Chapter 21. PostgreSQL
As discussed in Chapter 15, any relational database that is to be trusted with production data should be ACID-compliant. PostgreSQL is the most popular
21.1. PostgreSQL Architecture
From a power-
is analogous to an instance in other RDBMSs, and each cluster works with one or more databases. It is not typical to have more than one cluster per database server, but it is possible and is done in some cases. For example, consider a shared hosting environment with different sets of users that should not be given administrative access to each others' data. Since user information is global within a cluster, you would need to create multiple instances to have multiple groups of administrators administering separate databases without giving them the ability to administer another
On one hand, a tablespace in PostgreSQL is the same as any other tablespace, as defined in Chapter 15; it is the space into which you put tables and other objects. As in other database systems, a PostgreSQL tablespace also consists of multiple pagefiles or datafiles . It's how those pagefiles are created that makes PostgreSQL different.
When you create a tablespace in PostgreSQL, you do not specify a list of one or more datafiles; you specify the
As mentioned in the tablespace section, PostgreSQL pagefiles/datafiles are similar to datafiles in other databases with one exception. They are not created by the DBA and then assigned to a tablespace. They are created automatically by PostgreSQL as the tablespace needs more room for data.
21.1.4. Startup Scripts
PostgreSQL is started using scripts that are typically custom to the environment. PostgreSQL does not have a global configuration file such as Oracle's
to keep track of all instances on a machine. Instances on a given machine can be
Need a process list from a PostgreSQL machine
21.1.5. System Tables
The system tables, which are stored in the default tablespace, can be queried for a list of all databases within the cluster, tablespaces within a database, and so on. This information can then be used for backup purposes. The following command shows a list of databases:
postgres=# select datname from pg_database order by datname; datname ------------------ calendar postgres systemvdm2 template0 template1 (5 rows)
You can also query the system tables for a list of tablespaces with this command:
postgres=# select spcname from pg_tablespace order by spcname; spcname ------------ pg_default pg_global (2 rows)
21.1.6. Large Objects
PostgreSQL has special datatypes for storing large objects such as image files and large text data. They include ByteA, BLOB and Text. Depending on the configuration, LOB data is stored in special files in the filesystem. If you're running PostgreSQL 8.1 or higher, such data is always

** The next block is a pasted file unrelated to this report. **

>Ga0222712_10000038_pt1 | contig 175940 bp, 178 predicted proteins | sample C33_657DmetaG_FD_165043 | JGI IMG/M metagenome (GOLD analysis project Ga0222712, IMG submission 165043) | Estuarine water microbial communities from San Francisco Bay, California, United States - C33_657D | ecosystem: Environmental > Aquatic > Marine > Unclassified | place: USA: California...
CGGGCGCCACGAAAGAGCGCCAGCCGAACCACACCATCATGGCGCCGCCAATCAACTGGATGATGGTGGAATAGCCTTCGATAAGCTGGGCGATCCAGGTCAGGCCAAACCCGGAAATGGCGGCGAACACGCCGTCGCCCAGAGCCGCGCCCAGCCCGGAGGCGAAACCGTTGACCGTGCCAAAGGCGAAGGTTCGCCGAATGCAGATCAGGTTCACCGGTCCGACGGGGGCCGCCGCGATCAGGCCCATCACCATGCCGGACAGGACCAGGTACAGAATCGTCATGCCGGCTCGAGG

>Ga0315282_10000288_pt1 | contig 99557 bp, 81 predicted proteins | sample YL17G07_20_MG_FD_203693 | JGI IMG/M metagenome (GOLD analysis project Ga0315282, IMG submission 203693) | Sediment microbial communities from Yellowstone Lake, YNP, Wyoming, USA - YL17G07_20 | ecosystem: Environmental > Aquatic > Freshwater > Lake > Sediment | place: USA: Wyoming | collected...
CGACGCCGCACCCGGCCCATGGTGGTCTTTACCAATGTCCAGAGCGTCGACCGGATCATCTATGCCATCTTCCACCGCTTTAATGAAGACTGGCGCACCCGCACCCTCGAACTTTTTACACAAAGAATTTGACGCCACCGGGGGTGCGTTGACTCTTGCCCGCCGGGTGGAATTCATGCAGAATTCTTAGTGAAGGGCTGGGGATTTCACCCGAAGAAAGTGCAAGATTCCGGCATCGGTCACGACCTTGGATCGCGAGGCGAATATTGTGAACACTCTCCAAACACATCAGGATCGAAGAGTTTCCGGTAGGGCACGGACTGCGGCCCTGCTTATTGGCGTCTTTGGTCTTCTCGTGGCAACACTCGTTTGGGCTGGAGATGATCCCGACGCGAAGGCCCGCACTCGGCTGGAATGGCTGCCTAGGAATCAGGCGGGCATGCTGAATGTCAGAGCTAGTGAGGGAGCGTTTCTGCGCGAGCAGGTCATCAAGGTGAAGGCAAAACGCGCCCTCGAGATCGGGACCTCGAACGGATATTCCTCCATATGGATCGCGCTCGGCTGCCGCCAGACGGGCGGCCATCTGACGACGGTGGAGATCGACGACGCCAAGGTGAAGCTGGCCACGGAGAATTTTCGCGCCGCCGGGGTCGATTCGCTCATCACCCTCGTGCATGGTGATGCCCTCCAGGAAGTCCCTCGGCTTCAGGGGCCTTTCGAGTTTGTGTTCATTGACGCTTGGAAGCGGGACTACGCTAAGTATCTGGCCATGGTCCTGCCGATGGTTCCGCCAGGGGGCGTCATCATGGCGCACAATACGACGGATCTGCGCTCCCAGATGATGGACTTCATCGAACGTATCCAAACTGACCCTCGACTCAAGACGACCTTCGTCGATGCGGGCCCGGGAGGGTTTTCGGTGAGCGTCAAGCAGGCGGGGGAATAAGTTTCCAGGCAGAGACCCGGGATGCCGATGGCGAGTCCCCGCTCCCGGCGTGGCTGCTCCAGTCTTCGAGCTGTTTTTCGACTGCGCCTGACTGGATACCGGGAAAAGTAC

21.1.7. Rollback Process
PostgreSQL handles the rollback process differently from other RDBMSs. Consider a complex transaction that consists of a single begin transaction statement, followed by hundreds of transactional commands and a single commit statement. Many RDBMS products would flush the changes to disk as they happen, even if the transaction isn't complete yet. The thought is that 99.9 percent of all transactions are committed anyway, so they may as well be flushed to disk now. The challenge is what happens if someone pulls the plug on the database: we have an incomplete transaction that is partially written to disk.
This is what the rollback log is for in other RDBMSs. Before changing a block on disk, the before image of that block is stored in the rollback log. If the transaction is committed, its before images are deleted from the rollback log. That means that any blocks in the rollback log are used during crash recovery to return the database to a consistent state.
PostgreSQL handles this differently. Only committed transactions are actually written to disk; uncommitted transactions make changes only to data that is in memory. Another big difference is that changes to tuples in PostgreSQL do not overwrite the previous version of the tuple. PostgreSQL
This vacuum process happens on a regular basis and deletes from the table all tuples marked for deletion. The vacuum process is extremely important and must be performed. If you ever hit over 4 billion transactions without vacuuming, your database stops working, forcing you to vacuum before you can continue.
21.1.8. Write Ahead Log
The write ahead log, or WAL, is very similar to the transaction log in any other database. All transactions are written to the log before they are allowed to be written to disk, allowing the database to redo those transactions in case of crash recovery. The WAL can also be used for point-in-time recovery by
A running PostgreSQL system creates a sequence of WAL records that are divided into WAL segment files, which are normally 16 MB each, although you can specify a different system when building PostgreSQL. These segment files are given numeric
WAL archiving copies the segment files to an alternate location before they are
$ archive_command = 'cp -i %p /mnt/server/archivedir/%f'
This specification would mean that PostgreSQL would copy each WAL segment file to /mnt/server/archivedir as it is completed. If you want to make sure you're not overwriting any existing files, the following should work on most Unix variants:
$ archive_command = 'test ! -f .../%f && cp %p .../%f'
It tests to see whether the file is present in the destination before it copies it. Obviously, these examples should be enhanced for use in your own environment.
Alternatively, you can use a custom method for archiving and for other things as well. This example shows such a custom script:
$ archive_command = 'mycp.sh %p /mnt/server/archivedir/%f'
In addition to copying the files to the appropriate location, the mycp.sh script could also do additional checking to suit your requirements. For example: